For rapid transport, the SASR use a specially modified Land Rover 110. Fast and built for rugged terrain, it has 2 machine gun mounts, one facing forward, the other backward, it is ideal for covering vast distances, such as those of the Iraqi desert, and for conducting short and sharp missions against the enemy.

Other weapons can be used, but are tailored to each individual soldiers role and preference.

Operational History

The SASR have been involved in combat operations relatively soon after its full inception, beginning with troops being deployed to Borneo in 1963, where they spent long periods of time on patrol in the thick jungles that exist there, gathering intelligence and using guerilla tactics to defeat enemies. Immediately after, SASR troops were sent into Vietnam as part of the Australian troops commited to the war. Here they earned the nickname "Phantoms of The Jungle" from the enemy Viet Cong, due to their strong intelligence work deep behind enemy lines, as well as their well orchestrated ambushes and small offensives. They had an incredible kill ratio of 500 to 1, and won 4 Victoria Crosses for their service.

Their next main operation was (apparently) assisting in operations around Mogadishu, Somalia in 1994, (if anyone has information on this, please /msg me.), however some rumors exist that SASR members were in action during the 1991 Gulf War. This, however, has never been confirmed. They also played a major role in the East Timor peace keeping missions between 1999 and 2002, gathering intelligence on rebel movements and plans.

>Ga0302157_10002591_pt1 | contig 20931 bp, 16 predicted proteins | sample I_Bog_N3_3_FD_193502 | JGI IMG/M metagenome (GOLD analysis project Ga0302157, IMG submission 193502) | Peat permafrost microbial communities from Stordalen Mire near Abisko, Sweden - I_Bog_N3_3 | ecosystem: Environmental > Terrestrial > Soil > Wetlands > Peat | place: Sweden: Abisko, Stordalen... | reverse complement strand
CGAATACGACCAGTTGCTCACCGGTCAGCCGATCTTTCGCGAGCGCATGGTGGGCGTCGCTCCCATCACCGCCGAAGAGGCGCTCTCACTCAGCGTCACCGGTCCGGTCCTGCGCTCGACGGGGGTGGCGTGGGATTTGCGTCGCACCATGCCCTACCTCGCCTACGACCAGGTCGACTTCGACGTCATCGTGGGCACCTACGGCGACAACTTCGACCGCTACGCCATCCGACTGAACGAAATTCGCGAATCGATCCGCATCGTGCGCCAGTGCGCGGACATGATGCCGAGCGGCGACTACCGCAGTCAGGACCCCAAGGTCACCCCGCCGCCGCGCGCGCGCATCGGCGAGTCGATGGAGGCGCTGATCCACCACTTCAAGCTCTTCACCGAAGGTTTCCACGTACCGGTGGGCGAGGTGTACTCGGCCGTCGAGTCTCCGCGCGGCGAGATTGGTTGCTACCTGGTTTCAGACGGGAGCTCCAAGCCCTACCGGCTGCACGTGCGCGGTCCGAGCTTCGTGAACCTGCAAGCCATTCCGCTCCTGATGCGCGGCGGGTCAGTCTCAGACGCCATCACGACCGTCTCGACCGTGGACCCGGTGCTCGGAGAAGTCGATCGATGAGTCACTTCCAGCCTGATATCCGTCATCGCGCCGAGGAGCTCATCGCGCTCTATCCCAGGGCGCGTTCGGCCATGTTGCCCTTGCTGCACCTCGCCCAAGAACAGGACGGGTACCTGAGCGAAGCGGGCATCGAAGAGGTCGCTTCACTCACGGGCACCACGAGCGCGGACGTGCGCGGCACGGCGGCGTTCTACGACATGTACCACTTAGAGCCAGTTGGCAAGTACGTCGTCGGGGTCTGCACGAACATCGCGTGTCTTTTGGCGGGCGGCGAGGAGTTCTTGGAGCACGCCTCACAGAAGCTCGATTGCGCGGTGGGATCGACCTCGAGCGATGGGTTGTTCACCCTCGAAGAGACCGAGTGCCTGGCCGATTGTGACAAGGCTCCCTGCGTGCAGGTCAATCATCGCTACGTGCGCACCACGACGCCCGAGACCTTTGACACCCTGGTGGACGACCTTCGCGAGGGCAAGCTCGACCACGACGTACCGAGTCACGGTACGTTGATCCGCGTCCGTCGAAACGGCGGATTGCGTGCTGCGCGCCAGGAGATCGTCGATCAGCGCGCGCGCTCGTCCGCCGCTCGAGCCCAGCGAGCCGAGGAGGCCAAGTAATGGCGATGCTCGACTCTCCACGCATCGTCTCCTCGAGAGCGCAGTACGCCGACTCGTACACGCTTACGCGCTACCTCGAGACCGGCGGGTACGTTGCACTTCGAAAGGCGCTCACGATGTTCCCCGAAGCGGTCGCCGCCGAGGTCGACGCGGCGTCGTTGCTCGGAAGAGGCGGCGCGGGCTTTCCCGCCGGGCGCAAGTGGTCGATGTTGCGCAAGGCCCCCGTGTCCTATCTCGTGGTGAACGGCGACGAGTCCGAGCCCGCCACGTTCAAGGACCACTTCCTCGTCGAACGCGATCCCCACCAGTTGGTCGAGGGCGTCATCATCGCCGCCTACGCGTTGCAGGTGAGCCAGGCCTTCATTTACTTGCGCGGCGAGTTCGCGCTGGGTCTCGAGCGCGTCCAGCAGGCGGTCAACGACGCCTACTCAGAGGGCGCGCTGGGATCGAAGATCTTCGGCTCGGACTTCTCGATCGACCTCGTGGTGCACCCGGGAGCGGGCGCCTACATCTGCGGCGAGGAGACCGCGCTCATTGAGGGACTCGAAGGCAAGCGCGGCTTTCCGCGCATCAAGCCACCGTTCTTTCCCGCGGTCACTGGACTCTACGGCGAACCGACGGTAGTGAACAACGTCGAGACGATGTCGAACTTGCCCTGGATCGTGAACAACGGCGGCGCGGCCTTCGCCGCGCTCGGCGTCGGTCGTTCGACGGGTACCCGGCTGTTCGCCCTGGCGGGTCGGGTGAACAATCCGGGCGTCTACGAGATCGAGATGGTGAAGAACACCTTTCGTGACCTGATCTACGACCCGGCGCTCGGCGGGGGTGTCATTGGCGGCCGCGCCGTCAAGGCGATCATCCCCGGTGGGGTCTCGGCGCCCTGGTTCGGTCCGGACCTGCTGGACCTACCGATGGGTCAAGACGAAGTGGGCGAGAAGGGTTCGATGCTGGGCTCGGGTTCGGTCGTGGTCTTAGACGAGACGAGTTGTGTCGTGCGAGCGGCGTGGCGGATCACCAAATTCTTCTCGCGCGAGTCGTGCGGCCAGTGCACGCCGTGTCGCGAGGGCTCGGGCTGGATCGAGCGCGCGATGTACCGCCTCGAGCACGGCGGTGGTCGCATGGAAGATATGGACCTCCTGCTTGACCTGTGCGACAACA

Most recently though, the SASR have participated in operations in Afghanistan and the current Gulf War. While their operations and actions in these 2 recent conflicts have been closesly guarded, they have received praise for their professionalism and calmness under extreme pressure. In one incident during Operation ANACONDA, a Navy SEAL fell from a helicopter and immediately came under heavy fire from enemies. A few hours later 2 rescue helicopters with reinforcements arrived, however one was shot down, stranding more troops in the crossfire. The SASR played a pivotal role in organising and executing a rescue operation. They saved the lives of 36 Americans. It is acts like this that have earned them the respect of the entire world.

The activities of the SASR in the current Gulf War are being very closely guarded by defense personnel, but it is believed that they were operating secret missions inside Iraq up to a week before the war officially begun, and have forever since been at the very front lines, gathering much needed intelligence, as well as directing air strikes and conducting small lightning raids on enemy positions such as anti aircraft guns and surface to air missle batteries.

It is little wonder that Australian Special Air Service Regiment are regarded as one of the best special forces units in the world. (Then again, being a proud Australian, I may be a bit biased)